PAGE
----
SINGAPORE - Public officers reported 178 cases of data leaks by the Singapore Government in the year that ended on March 31, a sharp 65 per cent increase from 108 cases in the preceding year.
All of the incidents were assessed to be of "medium" or "low" severity, according to the third annual report on the Government's personal data protection efforts released on Thursday (July 28).
Without disclosing details, its author, the Smart Nation and Digital Government Office (SNDGO), defined medium severity to mean that a government agency had suffered difficult or undesirable consequences, with minor inconvenience to individuals or businesses.
There were no severe incidents reported in the 12 months to March this year. These are incidents that damage national security or the public's confidence, or those resulting in death or serious physical, financial or sustained emotional injury to an individual.
To date, only two such severe incidents have been reported. Both took place in 2018.
The first was the unauthorised disclosure of the confidential data of 14,200 patients from the Ministry of Health's HIV registry. The second was the unauthorised access of 223 case files due to a vulnerability in the State Courts' online system.
Of the 178 cases last year, 14 were reported by members of the public through the Government Data Security Contact Centre portal, launched in April 2020. Details of these cases have not been released.
SNDGO said the rise in public sector data incidents mirrors trends in the private sector here and globally, as the exchange and use of data continue to grow.
"The pace of digital adoption has accelerated as the Covid-19 pandemic entered its second year in 2021," said SNDGO, noting that more people and business activities went online. "As more data is created and exchanged, the risk of data being exposed or misused increases correspondingly."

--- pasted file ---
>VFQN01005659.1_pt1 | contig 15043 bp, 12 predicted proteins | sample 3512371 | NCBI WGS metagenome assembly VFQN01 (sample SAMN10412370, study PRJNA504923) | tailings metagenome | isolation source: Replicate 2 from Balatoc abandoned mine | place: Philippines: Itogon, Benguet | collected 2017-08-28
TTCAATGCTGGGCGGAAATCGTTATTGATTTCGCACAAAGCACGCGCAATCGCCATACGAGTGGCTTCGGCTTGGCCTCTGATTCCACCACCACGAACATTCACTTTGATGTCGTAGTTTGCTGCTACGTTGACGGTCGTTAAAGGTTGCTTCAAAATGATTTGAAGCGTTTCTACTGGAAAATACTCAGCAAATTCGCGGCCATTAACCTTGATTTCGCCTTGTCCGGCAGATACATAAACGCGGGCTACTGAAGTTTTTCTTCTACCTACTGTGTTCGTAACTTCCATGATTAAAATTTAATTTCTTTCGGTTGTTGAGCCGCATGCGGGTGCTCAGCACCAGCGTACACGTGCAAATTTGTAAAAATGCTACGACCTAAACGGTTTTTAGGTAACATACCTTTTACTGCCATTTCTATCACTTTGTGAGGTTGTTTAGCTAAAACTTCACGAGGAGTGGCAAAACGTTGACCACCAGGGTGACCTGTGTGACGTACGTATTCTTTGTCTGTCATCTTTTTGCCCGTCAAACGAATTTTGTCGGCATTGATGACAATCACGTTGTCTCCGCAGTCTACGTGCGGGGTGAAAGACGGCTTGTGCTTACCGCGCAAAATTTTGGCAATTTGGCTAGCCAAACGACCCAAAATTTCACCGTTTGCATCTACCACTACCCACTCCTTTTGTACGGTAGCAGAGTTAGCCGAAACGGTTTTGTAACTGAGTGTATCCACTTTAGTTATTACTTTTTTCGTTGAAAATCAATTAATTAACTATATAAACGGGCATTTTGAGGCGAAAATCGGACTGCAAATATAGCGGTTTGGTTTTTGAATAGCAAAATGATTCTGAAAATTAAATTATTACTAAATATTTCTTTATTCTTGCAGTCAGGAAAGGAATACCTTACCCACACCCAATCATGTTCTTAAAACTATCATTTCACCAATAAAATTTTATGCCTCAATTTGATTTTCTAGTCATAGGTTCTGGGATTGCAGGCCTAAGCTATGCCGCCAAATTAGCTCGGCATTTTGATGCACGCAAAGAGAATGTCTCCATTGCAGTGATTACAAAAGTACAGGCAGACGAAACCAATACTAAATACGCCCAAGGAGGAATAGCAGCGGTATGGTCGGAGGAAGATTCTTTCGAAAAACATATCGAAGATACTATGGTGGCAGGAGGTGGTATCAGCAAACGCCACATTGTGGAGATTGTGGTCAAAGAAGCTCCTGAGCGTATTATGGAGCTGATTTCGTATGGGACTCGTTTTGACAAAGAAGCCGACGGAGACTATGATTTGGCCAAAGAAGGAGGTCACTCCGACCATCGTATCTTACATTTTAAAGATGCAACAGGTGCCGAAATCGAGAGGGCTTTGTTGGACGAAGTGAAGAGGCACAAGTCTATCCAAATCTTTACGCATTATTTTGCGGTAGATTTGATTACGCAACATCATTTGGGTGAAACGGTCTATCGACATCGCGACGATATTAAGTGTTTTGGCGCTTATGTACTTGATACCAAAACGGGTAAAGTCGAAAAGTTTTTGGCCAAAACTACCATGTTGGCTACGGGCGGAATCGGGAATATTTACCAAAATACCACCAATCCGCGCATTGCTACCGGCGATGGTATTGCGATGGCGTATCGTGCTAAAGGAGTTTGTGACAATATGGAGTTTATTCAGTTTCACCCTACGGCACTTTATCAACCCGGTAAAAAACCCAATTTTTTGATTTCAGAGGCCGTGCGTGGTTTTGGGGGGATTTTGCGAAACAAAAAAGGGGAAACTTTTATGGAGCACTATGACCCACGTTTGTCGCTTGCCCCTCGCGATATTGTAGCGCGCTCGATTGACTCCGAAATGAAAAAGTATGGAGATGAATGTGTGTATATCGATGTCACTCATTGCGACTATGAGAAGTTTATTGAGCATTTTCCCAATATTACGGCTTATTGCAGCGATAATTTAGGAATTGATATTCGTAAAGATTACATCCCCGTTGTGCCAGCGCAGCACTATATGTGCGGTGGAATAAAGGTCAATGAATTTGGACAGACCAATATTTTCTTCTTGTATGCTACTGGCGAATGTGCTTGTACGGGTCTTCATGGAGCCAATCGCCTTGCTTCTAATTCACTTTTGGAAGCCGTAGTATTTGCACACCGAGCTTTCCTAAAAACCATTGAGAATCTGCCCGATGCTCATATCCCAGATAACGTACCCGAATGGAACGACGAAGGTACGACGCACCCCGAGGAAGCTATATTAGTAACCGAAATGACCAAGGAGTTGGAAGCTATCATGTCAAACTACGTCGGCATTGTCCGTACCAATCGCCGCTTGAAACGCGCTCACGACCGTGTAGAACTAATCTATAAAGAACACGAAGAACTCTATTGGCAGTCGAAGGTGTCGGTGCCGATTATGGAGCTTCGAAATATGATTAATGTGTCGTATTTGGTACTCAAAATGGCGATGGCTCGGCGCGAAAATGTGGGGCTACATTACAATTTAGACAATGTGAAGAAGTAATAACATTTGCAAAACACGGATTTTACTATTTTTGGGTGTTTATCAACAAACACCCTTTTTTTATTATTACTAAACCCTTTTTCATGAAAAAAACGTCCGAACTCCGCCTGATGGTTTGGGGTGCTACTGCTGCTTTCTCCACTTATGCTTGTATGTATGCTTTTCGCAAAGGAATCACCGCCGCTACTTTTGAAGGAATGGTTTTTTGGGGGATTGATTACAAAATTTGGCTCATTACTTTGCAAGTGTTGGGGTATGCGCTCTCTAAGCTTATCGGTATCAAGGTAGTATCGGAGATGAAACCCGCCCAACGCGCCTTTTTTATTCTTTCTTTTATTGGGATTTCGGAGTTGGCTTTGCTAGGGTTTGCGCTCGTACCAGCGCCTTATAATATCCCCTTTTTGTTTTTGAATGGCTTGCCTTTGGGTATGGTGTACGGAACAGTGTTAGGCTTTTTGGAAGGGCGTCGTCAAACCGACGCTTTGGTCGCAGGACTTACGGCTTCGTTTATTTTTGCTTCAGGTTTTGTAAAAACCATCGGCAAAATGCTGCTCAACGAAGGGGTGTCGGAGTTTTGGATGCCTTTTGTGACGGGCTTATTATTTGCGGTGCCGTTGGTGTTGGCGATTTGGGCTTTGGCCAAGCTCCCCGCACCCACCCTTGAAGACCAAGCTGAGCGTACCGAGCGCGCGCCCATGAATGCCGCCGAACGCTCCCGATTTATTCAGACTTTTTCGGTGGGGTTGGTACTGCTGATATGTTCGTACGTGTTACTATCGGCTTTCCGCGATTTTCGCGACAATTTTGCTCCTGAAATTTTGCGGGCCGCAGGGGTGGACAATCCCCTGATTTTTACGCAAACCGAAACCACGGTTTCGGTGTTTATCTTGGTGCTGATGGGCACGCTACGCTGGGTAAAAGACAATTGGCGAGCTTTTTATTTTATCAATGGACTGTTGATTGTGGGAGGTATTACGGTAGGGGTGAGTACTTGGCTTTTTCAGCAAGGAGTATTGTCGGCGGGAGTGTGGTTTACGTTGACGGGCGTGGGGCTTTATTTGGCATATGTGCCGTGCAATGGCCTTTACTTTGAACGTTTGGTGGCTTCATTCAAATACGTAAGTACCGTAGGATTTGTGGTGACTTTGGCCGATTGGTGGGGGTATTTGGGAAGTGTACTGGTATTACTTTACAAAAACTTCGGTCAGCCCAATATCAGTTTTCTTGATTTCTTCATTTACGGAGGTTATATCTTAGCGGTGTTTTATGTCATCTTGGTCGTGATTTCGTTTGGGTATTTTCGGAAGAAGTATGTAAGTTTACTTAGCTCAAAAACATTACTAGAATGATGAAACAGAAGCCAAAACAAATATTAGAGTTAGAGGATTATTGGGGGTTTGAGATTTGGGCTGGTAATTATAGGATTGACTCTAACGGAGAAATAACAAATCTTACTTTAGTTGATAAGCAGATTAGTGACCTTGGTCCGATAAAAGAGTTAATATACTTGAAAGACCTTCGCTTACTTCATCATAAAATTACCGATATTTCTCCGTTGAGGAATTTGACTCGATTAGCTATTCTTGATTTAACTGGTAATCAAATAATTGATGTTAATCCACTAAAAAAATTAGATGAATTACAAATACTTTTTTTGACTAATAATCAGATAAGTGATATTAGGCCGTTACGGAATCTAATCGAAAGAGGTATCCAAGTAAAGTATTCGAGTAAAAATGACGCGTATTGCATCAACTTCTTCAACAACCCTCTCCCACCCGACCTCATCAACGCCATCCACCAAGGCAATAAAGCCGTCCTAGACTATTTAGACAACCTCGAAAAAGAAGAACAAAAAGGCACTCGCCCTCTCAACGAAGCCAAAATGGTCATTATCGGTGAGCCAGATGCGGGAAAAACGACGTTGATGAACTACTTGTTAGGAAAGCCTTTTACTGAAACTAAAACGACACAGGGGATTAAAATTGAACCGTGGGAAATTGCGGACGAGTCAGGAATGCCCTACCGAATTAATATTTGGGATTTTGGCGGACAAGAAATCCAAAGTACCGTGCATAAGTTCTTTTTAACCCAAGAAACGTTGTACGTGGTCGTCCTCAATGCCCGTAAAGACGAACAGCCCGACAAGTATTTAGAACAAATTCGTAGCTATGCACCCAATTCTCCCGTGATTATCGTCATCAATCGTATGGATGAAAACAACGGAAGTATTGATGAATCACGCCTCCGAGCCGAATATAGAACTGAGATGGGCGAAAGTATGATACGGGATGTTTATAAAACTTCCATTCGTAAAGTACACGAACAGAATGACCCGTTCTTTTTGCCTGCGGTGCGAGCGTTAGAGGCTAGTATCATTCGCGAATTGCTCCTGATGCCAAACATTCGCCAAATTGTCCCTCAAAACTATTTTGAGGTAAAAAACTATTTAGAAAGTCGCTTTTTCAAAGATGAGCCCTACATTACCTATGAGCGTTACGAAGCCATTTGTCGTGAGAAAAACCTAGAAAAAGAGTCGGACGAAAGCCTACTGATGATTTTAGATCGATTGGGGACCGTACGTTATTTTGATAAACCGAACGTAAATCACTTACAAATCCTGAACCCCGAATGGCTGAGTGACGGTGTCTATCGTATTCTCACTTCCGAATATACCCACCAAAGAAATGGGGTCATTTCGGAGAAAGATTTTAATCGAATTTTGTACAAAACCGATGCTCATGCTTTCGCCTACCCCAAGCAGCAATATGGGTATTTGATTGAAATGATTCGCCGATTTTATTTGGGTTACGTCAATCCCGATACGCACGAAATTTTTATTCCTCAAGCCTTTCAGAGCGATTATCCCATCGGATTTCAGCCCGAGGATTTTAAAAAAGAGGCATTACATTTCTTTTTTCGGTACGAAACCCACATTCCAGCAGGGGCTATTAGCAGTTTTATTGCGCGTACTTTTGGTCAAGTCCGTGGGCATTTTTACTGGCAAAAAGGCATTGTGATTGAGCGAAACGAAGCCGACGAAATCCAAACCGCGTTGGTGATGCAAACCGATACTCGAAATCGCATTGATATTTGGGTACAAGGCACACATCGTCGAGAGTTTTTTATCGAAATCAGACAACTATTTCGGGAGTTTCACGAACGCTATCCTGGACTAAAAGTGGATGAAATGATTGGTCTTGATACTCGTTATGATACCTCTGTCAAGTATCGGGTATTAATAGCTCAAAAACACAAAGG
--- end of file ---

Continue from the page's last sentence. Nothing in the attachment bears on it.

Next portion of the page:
Last year, local residents filed 6,700 complaints against private organisations about potential personal data breaches, said SNDGO. This is up from 6,100 complaints made to privacy watchdog the Personal Data Protection Commission in 2020, and 4,500 complaints in 2019.
The public sector has started rolling out 24 major improvements to its security workflow, as part of its $1 billion investment to better safeguard citizens’ personal data.
These measures were recommended by the Public Sector Data Security Review Committee (PSDSRC), formed in March 2019 after a spate of cyber-security breaches, including Singapore’s worst data breach involving 1.5 million SingHealth patients’ data in June 2018.
Three of these improvement projects are ongoing but will be completed by the end of 2023. These include systems to automatically disable inactive user accounts, and detect and stop risky user behaviour such as copying sensitive files from laptops.
Another work in progress is a system to segregate data sets based on their sensitivity and automatically encrypt data in storage.
The PSDSRC framework will gradually replace current practices at public agencies, many of which have devised their own protocols.
Unlike the private sector, public agencies are not subject to the Personal Data Protection Act, which has been fully implemented since 2014 to safeguard consumers against the wrongful collection, use and disclosure of personal data.
Third parties handling government data come under the PDPA, after an amendment came into effect in February last year. Previously, third parties were subject to only the obligations in their contracts with public agencies and, where applicable, laws such as the Official Secrets Act.
Public agencies come under the Public Sector (Governance) Act, where unauthorised disclosure and improper use is punishable with a fine of up to $5,000, imprisonment of up to two years, or both.
Ms Charmian Aw, a technology and data lawyer at Reed Smith, said that the Public Sector (Governance) Act is more prescriptive - and the criminal penalties it carries are arguably harsher - than the PDPA.
“This is probably because of the egregiousness of disclosing what is likely very sensitive data held by public bodies,” she said. “But the right of private action against businesses under the PDPA could sting too as there is technically no cap to the amount of monetary damages a court could award in cases of serious data breaches.”